There have been times I have thought about buying a Webley, Philip, but they generally use ammunition not commonly found in the United States, which means they are expensive to shoot -- and, I want to shoot those I own with some frequency. Occasionally, I have seen one which has been converted to a typical U.S. caliber, but even then the Webley has not made it to the top of my "wish list." My forever favorite is the Colt Model 1911.

When you carry a handgun, it is best to have one that fits your physical and mental being as much as it fits your purpose. I have written a few sentences about that for a post currently "waiting in the wings" for me to publish. Part of this formula, from my perspective, includes practice, practice, practice -- which translates into readily available and (hopefully) economical ammunition.

Aerosmith and Steve Tyler, in particular among band members, have been among the greats for decades. This song, "Dream On," is the first song I ever heard by the band. It has been among my favorites since, and I think it is the best song the band has done during its entire existence.

Thank you, Philip. I am glad you stopped by for a visit and I appreciate your comment.

Fram Actual said...

Apparently our "idiot trophy hunter" has made it a practice of collecting a significant number of "trophy animals" over the years. And, apparently he is not at all interested in knowing anything about the animals he hunts or about the laws in the locations where he hunts. He simply hires a knowledgeable guide and tags along like a little boy until it is time to pull the trigger and to have his photograph taken with his latest kill.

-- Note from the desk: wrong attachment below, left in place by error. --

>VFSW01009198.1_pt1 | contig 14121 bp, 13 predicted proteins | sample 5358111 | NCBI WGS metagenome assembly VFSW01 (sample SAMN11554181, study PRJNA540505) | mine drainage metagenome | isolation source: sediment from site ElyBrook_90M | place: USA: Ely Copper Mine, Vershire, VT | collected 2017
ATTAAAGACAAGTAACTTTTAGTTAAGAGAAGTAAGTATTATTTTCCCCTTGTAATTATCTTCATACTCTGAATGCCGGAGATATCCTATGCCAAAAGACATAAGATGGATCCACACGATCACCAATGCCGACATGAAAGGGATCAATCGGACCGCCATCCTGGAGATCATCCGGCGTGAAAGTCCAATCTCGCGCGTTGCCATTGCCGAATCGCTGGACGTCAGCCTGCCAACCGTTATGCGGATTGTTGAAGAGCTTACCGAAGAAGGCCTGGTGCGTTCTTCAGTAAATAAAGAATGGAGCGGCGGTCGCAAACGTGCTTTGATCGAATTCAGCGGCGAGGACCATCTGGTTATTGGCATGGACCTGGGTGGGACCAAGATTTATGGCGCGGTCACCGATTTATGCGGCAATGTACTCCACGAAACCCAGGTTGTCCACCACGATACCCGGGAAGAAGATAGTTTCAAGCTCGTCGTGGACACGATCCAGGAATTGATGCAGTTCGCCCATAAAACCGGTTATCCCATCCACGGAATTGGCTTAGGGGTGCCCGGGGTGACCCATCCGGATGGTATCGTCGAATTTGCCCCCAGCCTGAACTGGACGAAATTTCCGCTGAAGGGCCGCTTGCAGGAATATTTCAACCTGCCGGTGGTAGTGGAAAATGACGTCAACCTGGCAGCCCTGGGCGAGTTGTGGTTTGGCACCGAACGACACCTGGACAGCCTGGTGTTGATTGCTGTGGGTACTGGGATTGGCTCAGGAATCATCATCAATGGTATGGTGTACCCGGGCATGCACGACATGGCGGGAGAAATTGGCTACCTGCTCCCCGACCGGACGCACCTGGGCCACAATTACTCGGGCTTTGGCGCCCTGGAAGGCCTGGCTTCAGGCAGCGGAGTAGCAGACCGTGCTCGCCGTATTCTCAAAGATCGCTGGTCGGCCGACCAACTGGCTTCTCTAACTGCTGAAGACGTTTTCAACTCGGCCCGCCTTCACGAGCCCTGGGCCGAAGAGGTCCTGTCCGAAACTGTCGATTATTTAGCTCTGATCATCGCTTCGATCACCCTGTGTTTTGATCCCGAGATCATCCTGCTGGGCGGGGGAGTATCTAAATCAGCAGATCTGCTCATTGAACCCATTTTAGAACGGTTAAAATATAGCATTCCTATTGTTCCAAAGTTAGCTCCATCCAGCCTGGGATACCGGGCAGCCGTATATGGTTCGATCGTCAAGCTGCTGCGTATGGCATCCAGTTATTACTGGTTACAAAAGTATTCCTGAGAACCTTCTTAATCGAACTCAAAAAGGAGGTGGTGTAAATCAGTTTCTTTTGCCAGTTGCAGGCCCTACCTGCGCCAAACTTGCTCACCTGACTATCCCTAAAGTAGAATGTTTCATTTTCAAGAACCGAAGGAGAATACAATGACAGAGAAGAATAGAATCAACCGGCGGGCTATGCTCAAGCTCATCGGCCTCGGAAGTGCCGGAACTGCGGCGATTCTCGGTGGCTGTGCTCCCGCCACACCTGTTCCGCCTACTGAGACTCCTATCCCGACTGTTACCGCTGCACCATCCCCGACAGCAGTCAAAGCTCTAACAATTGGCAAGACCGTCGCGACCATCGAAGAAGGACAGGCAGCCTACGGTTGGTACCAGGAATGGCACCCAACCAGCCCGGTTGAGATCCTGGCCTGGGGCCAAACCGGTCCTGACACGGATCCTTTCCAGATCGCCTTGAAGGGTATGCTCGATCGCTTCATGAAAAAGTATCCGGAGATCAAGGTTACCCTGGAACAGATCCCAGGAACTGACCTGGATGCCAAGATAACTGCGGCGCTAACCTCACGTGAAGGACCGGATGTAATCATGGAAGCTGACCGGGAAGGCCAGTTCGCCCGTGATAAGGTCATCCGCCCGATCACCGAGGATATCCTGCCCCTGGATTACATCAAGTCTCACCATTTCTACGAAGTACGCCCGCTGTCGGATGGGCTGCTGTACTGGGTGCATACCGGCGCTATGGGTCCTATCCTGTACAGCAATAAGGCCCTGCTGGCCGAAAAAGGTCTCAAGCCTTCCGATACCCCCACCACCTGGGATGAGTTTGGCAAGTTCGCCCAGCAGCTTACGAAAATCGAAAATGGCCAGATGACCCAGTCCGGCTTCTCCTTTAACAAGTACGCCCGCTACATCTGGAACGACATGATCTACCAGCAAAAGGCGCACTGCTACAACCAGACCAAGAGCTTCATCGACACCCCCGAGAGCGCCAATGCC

There generally is no problem purchasing a rifle or a shotgun, Kaya, and completing the paperwork and waiting for the background check telephone call to the Bureau of Alcohol, Tobacco, Firearms and Explosives usually takes no more than ten or fifteen minutes. Unless a person has obtained certain permits in advance, purchasing a handgun will require a waiting period for a number of days. Laws regarding this vary among the states.

I always have been fascinated by weapons, but I never have tried to understand why. I might do that someday .... try to look inside my mind to understand their relevance to me. Actually, though, my interest in firearms is only a bit greater than my interest in watches and coins, and I know historical context is part of it all. The most significant element is wondering about and thinking about the people who have possessed these objects before they came to me.

Yes, I can say I love "Dream On," too. As I mentioned to Philip, this was the first of Aerosmith's songs that I ever heard, and it has been among my favorites since. I would like to see the band perform someday.

Thank you, Kaya. I am happy to see you here and pleased you wrote a comment for me. I hope your weekend is being all you wish it to be ....

Fram Actual said...

Well, Smareis. I was almost ready to send a search party out looking for you. You have been absent for so long that I was beginning to wonder if you had gone canoeing up the Amazon River or were climbing few peaks in the Mantiqueira Mountains or .... well, I will wonder no longer. You have returned to the blogs again and have found your way to my page again. I am glad to see you here and to learn you are well and fine.

I have tried not to be very "nationalistic" since I graduated from high school where we all wanted our team to win on the football field or the basketball court, but at the moment I am suffering from reverse nationalism. The incident with the dentist from Minnesota shooting a somewhat-tame and well-known lion is the reason. I am embarrassed that such a cruel, insensitive, ignorant man is living in and practicing a medical profession in Minnesota -- the state of my birth and my current residence.